“I get asked about what venues I like and, of course, there are the icons like The Arena,” said Pick. “But I have a soft spot for The Focal Point, which has moved all over the place, including Webster Groves and its current location in Maplewood.
“The Focal Point has been such a great, intimate venue for music greats like Martin Carthy, the Watersons, John Renbourn, Norman Blake and Pete Morton,” added Pick. “It’s always been a place to focus on listening to music.”
In addition to praising venues, Pick and Doyle also make room for unsung local heros of the music industry. The late Mel Bay of Kirkwood would often be visited by rock stars like Pete Townsend when they were playing in the Gateway City.
“Tens of thousands of people learned how to play their musical instruments from his instruction books,” said Doyle. “His sales were always good from the time he opened in St. Louis in 1933, but Bay’s books were off the charts when Elvis Presley came along.”
Another local music great is Bob Heil, who built and invented music systems that provided a St. Louis sound for groups all over the world.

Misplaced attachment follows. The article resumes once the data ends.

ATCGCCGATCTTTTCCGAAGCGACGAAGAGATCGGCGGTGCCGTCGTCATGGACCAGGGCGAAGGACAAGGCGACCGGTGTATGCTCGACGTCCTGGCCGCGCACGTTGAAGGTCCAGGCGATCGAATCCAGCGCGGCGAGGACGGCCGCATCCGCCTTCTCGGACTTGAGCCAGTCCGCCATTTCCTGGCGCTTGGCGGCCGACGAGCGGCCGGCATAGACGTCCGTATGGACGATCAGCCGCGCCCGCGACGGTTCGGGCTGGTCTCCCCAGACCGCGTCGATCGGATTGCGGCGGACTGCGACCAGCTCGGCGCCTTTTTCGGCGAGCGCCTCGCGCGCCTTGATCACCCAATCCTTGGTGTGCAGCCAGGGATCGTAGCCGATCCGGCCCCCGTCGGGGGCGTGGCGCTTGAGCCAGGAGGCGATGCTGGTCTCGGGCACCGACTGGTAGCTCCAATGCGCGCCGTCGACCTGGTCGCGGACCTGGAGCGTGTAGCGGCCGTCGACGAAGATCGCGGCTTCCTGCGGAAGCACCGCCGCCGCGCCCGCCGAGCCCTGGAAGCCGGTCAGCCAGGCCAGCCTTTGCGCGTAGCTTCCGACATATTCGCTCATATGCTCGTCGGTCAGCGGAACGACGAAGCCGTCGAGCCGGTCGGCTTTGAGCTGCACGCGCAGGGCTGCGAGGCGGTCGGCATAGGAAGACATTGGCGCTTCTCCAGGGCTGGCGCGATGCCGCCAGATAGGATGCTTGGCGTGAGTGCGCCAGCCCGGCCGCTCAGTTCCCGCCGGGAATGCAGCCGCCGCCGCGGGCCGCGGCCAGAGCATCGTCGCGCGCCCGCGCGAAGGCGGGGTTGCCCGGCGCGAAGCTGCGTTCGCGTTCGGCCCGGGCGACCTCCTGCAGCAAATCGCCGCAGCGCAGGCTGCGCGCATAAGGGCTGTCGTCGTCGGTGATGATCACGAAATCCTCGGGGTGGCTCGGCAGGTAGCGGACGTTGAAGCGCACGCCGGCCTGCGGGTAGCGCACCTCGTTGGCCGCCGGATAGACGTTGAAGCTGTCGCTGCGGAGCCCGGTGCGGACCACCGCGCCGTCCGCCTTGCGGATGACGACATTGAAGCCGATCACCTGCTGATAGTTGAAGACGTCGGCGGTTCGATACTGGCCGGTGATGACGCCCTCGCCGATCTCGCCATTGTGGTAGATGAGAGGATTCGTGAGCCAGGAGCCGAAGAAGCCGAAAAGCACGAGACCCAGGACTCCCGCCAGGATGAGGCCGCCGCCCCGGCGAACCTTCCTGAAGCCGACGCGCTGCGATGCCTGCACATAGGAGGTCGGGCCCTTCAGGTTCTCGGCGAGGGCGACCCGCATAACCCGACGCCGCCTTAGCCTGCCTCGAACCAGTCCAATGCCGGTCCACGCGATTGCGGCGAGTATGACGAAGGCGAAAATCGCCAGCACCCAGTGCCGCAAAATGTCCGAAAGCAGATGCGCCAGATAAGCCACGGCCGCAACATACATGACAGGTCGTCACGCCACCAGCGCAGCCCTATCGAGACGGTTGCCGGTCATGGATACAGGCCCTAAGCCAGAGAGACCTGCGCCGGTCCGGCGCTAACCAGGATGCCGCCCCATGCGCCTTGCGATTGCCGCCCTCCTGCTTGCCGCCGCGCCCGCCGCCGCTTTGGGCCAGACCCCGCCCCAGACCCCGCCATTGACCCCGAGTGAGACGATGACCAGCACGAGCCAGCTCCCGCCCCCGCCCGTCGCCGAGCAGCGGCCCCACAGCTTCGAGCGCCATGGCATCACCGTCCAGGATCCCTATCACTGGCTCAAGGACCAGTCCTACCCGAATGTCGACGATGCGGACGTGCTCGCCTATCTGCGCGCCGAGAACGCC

“Heil has helped make the sound for The Who, for the Grateful Dead, for Joe Walsh,” said Pick. “He invented the talk box, a sound feature used for hits by both Walsh and Peter Frampton.”
Both Pick and Doyle have had a life-long interest in music. They said it was easier to pick the late great musicians for the book than to choose more contemporary musicians in St. Louis for their compilation.
“There are so many new groups I wanted in this book,” Pick said. “They need to be seen and heard, but space did not allow. It was not hard at all to choose Jeff Tweedy, Pokey LaFarge, Marquise Knox or Sleepy Kitty.”
Pick was born in 1958 in St. Louis and his interest in music became an obsession when he co-founded Jet Lag magazine in 1980. He spent 13 years reviewing concerts and writing a music column for the St. Louis Post-Dispatch.
Pick began working in record stores in 1983 and can now be found at Euclid Records in Webster Groves. He has a weekly radio show on KDHX-FM.
Doyle is a St. Louis transplant, via Memphis, Florida and the Mizzou J-School. She’s the author of five previous books including “100 Things to Do in St. Louis Before You Die” and “Standing Up for Civil Rights in St. Louis.”
“I got kicked out of my first concert at a dive bar in Memphis where my dad took me to hear Delbert McClinton,” said Doyle. “Dad had me on his shoulders for the music and we were asked to leave. I was age 6, but that began a lifetime of great shows for me and some very diverse musical interests.”
Upcoming Book Signings
• April 4, 7 to 8:15 p.m., at Subterranean Books, 6275 Delmar Blvd. Official launch party. Books available for purchase; beer courtesy of Urban Chestnut.
• April 9, 7 to 9 p.m., at Earthbound Beer, 2724 Cherokee St.
• April 14, 1:30 to 2:30 p.m., at the Carondelet Historical Society, 6303 Michigan Ave.
• April 16, 6:30 to 7:30 p.m., Maplewood Public Library, 7550 Lohmeyer.